Friday, May 10, 2013

Avenues: A Lesson in False Humility

Avenues is a pre-K-9 private school in New York City which purports to emphasize humility in its students; the school's mission statement is to craft students who are “humble about their gifts and generous of spirit." For $43,000 a year. All of my information is from the New York Times feature. I just had to post a response.

The Good

The school does seem to be an amazing opportunity for people who can afford it, at least at the lower levels.  Nancy Schulman, head of the Early Learning Center, understands why parents feel the need to ensure their children have organic, locally-sourced, gluten-free, culturally diverse snacks (it's a control thing). 4-year-olds get to view abstract art (an oddly appropriate time for them to learn about it) and Schulman, "brimming with excitement, explained how the subject matter and the field trip were perfect for the immersion classes. 'You can use the vocabulary in both languages,' she said, to learn about the art."

Yes, the kids will be brought up to be bilingual: English and Mandarin. The one spotlight on a student of Avenues is, "Jackson, [who] emerged in checkered pajamas from playing a “Star Wars” game on a Mac and broke into a number of songs in Mandarin, including “Head, Shoulders, Knees and Toes.”He seems like a happy, well-adjusted kid.

The Bad

But how long will that last? Jackson's parents may seem both successful and reasonable, but how will they compete with the children of parents who demand the non-genetically modified, organic, locally-sourced, gluten-free, culturally-diverse raw foods snacks? Or parents that fret that their children can see, "the upper outlines of a homeless man’s backside en route to a playground." Worse yet, how will children cope when the school puts together a task force to investigate the safety of the school neighborhood in response? Humility indeed.

Of course, the homeless man incident is also referred to as "the buttcrack email," which goes to show that some people are laughing it off. I'm still concerned about the students when they get into high school though. Avenues does not have upperclassmen students yet, but they will. That's when the mental and physical health of students start to plummet; that's when AP courses, the SAT, and college applications hit you hard. Add that mix to the pressure cooker that is Avenues, and I'd hate to see the outcome. One of NYC's best child psychologists is on board. They're going to need him.

And let's face it. This school is charging $43,000 a year and is for profit. That may ensure premium service, but it's always a bit squishy when a school is for-profit. In reality, all schools are, but those who are openly so are at the mercy of parent and student demands. Also, humility?

The Ugly

Let's be honest. The best place for children of people who make enough to pay $43,000 a year in school fees to learn humility is the public school system. And not even the public school system in their neighborhood. They need to go to a low-income neighborhood public school. Or low-income neighborhood private school. But public school would be better.

Their parents would undoubtedly continue to be highly involved, and will model one or both of two things for their children. One is social activism. The other is failure. Either way, they will likely grow up to be more resilient, encounter real diversity, and grow up to be humbler human beings, if only because they will see how people without the benefits their families provide fare.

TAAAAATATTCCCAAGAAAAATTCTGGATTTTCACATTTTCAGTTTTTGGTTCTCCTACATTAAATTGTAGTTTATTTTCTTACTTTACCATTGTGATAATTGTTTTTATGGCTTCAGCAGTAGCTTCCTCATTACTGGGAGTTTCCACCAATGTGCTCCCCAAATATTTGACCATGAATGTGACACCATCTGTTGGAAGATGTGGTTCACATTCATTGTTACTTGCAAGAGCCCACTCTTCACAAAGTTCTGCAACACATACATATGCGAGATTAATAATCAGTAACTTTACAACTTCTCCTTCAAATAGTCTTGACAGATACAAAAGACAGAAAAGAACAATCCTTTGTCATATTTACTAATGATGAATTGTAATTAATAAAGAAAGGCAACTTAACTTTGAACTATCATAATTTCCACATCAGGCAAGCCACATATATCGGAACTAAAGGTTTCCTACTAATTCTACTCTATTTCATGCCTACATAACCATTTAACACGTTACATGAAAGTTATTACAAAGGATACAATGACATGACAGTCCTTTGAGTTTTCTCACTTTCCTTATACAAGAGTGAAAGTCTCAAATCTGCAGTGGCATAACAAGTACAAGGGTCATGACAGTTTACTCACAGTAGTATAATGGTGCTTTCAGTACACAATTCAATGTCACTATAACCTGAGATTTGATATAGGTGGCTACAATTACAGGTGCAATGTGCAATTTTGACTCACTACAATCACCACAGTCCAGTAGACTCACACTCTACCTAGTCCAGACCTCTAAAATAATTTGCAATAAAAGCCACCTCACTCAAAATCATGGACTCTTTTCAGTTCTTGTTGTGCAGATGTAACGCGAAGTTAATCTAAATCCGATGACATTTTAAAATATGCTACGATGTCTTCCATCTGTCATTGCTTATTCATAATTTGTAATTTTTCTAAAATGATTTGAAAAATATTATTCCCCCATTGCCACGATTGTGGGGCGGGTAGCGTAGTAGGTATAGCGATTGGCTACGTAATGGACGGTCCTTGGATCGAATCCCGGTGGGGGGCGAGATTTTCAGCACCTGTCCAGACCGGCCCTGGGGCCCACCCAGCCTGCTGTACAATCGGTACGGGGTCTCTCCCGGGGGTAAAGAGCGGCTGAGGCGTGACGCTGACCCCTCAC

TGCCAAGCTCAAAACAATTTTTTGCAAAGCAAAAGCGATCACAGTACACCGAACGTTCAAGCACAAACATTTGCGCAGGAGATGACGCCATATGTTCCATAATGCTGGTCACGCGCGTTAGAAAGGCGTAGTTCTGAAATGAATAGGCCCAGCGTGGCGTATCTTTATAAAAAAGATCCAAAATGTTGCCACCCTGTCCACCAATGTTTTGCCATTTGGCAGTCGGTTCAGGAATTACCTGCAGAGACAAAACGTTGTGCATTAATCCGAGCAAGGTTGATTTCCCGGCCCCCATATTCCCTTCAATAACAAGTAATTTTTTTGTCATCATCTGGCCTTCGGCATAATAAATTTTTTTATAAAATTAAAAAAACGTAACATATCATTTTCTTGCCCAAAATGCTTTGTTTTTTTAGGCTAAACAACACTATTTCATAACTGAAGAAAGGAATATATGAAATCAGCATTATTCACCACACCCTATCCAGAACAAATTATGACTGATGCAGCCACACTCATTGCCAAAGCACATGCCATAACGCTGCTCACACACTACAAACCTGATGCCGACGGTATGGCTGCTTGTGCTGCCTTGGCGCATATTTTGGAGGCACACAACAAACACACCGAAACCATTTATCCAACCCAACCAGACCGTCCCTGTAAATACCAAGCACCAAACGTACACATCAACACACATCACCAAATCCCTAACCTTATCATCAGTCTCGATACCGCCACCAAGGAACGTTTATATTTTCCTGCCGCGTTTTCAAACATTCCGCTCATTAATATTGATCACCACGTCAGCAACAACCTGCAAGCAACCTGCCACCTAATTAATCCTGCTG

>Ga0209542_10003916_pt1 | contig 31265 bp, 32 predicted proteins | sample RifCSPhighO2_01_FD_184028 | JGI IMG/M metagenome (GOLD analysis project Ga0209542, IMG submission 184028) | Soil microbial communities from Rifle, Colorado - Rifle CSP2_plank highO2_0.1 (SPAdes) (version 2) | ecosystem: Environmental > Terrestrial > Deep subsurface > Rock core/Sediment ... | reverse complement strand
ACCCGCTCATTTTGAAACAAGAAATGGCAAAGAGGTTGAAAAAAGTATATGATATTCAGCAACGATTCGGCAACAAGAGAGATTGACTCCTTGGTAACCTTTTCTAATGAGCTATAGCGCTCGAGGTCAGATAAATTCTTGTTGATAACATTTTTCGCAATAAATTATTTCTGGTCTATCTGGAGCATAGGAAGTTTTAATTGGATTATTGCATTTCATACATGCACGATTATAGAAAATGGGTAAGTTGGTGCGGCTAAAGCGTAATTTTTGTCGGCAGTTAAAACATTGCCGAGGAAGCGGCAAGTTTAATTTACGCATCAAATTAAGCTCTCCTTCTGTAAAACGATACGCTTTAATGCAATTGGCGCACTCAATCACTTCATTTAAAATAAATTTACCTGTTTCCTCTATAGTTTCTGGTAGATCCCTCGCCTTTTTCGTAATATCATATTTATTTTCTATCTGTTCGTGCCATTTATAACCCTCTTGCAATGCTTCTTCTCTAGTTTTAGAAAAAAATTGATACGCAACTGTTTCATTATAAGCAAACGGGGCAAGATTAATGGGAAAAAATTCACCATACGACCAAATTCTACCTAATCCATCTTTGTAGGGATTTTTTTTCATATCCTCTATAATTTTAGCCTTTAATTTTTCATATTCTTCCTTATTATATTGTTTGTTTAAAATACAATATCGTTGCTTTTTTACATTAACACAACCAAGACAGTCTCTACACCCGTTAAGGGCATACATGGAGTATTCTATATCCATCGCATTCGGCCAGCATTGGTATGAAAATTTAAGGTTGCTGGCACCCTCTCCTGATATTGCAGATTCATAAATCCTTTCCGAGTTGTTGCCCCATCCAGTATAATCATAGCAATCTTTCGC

You know who would really benefit from the type of education Avenues provides? Children from low socioeconomic castes. On a purely practical level, I think they need Chinese more. Rich people can hire translators and language tutors, but the blue collar class workers may need Chinese to serve our future Chinese overlords. Or if not, as manufacturing is outsourced more and more to China, they may need to chase those jobs. Or they may need to interact with Chinese speakers or Chinese characters when they take inventory or transport goods from boat to shore. When I eat at Din Tai Fung in Arcadia, all of the dumpling makers I see through the picture window into the kitchen look Latino. Once, while grocery shopping in Hacienda Heights, I saw a Latino man speaking ebulliently with his co-workers in Chinese. I'm currently in Taiwan, teaching English to children of the rich and powerful. You know who, on average, has better spoken English? That's right, child vendors in Thailand, Cambodia, Vietnam, etc.

Or course, there are many other reasons children from low socioeconomic classes would benefit from an education at Avenues. The point is that they will never get anything close to that. As one commenter, cmhughes, notes, what they get instead is ducking under "police tape cordoning off the street to get into the building. A man had been shot in the head the night before and died; the police crime scene investigation unit van was still there collecting evidence . . . one young child . . . is very afraid of dying."

The Black Box Theater

The NYT feature, written by Jenny Anderson, makes much of the black box theater on school campus in which parents were having a forum on whether or not their children's snacks were appropriately non-genetically modified, organic, locally-sourced, paleo-diet, gluten-free, culturally-diverse, raw food, non-processed, and high class. A black box theater is a low-cost theater that consists of a flat floor and black walls (resembling a black box). It was developed for experimental theater, and should be able to represent anyplace and anything. Like the school, it is a seemingly progressive and democratic space that has been appropriated by those who claim to feel more, care more, and are the de facto elite.
Become certifiably humble at Avenues!

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